Regarding Richard M. Salsman's Review of Objective Economics

To the Editor:

I was disappointed by Richard Salsman’s review of Northrup Buechner’s Objective Economics [TOS, Spring 2012]. It was not so much a review as it was a putdown of Dr. Buechner and his knowledge of economics, its history, and accepted laws. (By the way, there is no law of supply and demand as such in economics.) The list of things Dr. Buechner is criticized for doing, or not doing, seemed to go on endlessly.

By the end of Mr. Salsman’s very long review, you knew very little about Objective Economics beyond the fact that it clearly offends Mr. Salsman. About the only thing I agree with Mr. Salsman on is that Objective Economics is about price theory or microeconomics. Price theory is the fundamental base on which all of economics rests. It is always discussed in terms of an economy without government intervention. A government role can then be added. Dr. Buechner makes this quite clear.

The first major contribution in Objective Economics is in recognizing that a market is a place where individuals come to exchange goods and services (i.e., to buy and sell). It is not some mythical force that determines prices. (A market price is usually an average of recent prices or the last price at which an exchange occurred, but it is always the price at which a transaction can occur.)

The second contribution is looking at prices inductively from what goes on in the real world. Coming at prices from this perspective, one finds by far the most frequent method used in determining price is that the seller sets the price based on the relevant facts as he knows them. If a buyer wants to purchase the good or service at that price, an exchange can occur. If there is no buyer, this information must be taken into account by the seller. He can then either change the price or withdraw the product from the market.

There are several other ways in which prices are commonly determined, which Dr. Buechner also discusses: auctions, negotiated prices, brokered prices, and others. He does not discuss the relatively rare case where the buyer sets the price and advertises for sellers. Such cases are mostly limited to purchases of large blocks of stock in a company. However, the principles Dr. Buechner spells out apply also in this case.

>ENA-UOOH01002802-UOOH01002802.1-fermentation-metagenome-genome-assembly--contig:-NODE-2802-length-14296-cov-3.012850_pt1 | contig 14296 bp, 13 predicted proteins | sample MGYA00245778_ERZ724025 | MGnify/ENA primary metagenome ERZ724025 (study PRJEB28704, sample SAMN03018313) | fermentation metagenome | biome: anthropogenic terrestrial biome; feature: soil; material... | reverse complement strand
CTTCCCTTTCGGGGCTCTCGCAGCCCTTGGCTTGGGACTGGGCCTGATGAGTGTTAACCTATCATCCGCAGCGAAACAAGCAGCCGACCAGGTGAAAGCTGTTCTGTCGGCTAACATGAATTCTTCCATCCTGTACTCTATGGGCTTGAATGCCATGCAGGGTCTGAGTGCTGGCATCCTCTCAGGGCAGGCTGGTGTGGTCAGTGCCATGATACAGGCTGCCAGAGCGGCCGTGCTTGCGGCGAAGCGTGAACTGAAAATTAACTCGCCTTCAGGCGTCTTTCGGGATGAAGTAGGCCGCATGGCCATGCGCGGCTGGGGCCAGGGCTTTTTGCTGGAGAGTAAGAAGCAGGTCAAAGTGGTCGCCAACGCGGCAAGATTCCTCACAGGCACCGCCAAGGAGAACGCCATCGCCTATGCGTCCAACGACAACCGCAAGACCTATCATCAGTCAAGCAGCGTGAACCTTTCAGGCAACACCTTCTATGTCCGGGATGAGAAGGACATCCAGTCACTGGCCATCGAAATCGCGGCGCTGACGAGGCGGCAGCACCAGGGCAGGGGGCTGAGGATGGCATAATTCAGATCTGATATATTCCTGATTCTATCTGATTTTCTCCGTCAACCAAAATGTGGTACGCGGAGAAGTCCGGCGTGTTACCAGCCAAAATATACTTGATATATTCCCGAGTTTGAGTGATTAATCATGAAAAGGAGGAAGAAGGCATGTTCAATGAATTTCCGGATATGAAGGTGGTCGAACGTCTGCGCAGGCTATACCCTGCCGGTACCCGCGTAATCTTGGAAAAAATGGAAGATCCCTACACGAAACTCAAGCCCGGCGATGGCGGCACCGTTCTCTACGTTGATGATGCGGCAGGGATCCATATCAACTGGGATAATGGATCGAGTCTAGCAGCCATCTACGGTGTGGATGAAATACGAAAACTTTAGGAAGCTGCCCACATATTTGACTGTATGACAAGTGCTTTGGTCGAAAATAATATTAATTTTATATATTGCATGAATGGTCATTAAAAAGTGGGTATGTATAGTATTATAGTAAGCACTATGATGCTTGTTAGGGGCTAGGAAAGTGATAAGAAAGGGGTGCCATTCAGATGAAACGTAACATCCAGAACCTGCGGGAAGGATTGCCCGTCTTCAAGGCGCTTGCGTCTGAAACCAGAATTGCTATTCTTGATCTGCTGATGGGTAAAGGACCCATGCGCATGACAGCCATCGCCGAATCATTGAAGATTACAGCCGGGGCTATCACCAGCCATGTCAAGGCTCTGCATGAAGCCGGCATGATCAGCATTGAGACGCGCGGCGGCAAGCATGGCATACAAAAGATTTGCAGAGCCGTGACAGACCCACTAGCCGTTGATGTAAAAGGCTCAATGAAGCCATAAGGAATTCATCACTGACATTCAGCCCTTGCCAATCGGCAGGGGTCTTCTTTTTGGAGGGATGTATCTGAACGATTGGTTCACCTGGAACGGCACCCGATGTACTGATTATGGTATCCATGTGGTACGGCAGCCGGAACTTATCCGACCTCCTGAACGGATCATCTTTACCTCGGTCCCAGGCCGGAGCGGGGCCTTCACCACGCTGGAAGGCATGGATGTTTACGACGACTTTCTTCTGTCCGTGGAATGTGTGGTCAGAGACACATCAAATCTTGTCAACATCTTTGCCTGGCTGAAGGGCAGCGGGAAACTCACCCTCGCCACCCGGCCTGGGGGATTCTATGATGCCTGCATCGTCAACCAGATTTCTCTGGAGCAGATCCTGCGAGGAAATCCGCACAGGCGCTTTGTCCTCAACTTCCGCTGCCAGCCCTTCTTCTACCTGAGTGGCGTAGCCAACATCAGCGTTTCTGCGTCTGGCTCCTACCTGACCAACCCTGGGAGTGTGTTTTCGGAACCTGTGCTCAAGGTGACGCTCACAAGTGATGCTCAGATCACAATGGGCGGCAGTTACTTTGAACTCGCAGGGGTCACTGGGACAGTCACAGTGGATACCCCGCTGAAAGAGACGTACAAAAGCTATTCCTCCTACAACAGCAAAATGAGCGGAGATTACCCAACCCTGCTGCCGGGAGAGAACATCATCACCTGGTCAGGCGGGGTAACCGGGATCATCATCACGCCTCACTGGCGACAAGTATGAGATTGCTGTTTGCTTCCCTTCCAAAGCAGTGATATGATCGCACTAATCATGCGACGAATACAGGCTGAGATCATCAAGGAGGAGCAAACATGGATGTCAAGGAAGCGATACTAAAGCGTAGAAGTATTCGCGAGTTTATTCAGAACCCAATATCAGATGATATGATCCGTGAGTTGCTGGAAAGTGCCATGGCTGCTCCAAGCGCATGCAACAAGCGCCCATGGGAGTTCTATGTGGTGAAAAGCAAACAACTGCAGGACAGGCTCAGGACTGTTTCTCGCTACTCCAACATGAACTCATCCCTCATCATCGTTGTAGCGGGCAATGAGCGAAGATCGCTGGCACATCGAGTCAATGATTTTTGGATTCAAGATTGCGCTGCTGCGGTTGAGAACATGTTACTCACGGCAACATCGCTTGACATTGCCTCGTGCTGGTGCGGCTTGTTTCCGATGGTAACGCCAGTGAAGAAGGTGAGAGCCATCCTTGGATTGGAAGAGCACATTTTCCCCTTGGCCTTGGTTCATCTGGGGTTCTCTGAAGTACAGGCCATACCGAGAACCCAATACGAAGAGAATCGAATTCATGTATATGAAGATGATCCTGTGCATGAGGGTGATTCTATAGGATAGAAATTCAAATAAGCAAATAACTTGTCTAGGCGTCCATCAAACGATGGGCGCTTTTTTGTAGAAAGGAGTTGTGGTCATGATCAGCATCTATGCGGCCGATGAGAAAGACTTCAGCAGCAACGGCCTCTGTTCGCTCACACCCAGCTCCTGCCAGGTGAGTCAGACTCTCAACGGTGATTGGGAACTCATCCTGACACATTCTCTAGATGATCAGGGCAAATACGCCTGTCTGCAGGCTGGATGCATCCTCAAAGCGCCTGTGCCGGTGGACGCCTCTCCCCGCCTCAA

Prices are objective because they are determined by the facts that exist: costs, competition, availability of buyers, and many other things. They are not arbitrarily set by the seller at the value he wants to receive (subjectivism) or because what is being sold by its nature has a certain value (intrinsicism). Dr. Buechner properly attributes the concept of objective prices to Ayn Rand because of her distinction of objective value from subjective value and intrinsic value in philosophy.

Objective Economics is not a general theory of economics. It is, however, the base on which a general theory could be built.

Many of Mr. Salsman’s criticisms relate to things Dr. Buechner covers in Appendices to his book. As such they are not considered important enough to his theories to be included in the book itself. While they reflect Dr. Buechner’s views on certain aspects of economics, they are not primary and should not be treated as such in a review.

M. Kathryn Eickhoff-Smith
Naples, Florida

Richard Salsman Replies:

I thank Ms. Eickhoff for her letter, but it lacks the cogency requisite to rescind even a word of my review.

She accuses me of launching a “putdown” of Dr. Buechner, but my review contains no ad hominem claims. She also says I “put down” the history of economics and its accepted laws, but, in fact, I specifically defend its history and its valid laws against the book’s cavalier dismissals of each.

Ms. Eikhoff insists that the book’s “major contribution” is the insight that “a market is a place where individuals come to exchange goods and services (i.e., to buy and sell).” This is neither a major contribution nor a profound insight—nor is it proper for Ms. Eickhoff to suggest that my alternative is to attribute pricing to “some mythical force.”

The book’s second major contribution, she says, is “looking at prices inductively.” This is not a novel view, either, nor is the view that “prices are objective because they are determined by facts”; Carl Menger said as much in 1870.

Ms. Eickhoff is vexed that I wrote a “very long review,” but it only matches the frequency and magnitude of the errors in the book.

Ms. Eickhoff reiterates Dr. Buechner’s claim that “there is no law of supply and demand as such in economics” and, while joining him in that error, she nevertheless deploys such concepts as “buyers” and “sellers”—precisely those who demand and supply things in accord with the law of supply and demand (which was concisely defined by Jean-Baptiste Say, as quoted in my review).

Finally, Ms. Eickhoff, perhaps aware of the numerous errors in Dr. Buechner’s Appendices, excuses them as dispensable because they are “not considered important enough to his theories.” But they treat substantive economic doctrines and entail a glossary of terms crucial to his arguments; if these interpretations and concepts are false or confused, as many are, they cannot be foundational to any valid theories, now or later.

Richard M. Salsman
Durham, North Carolina

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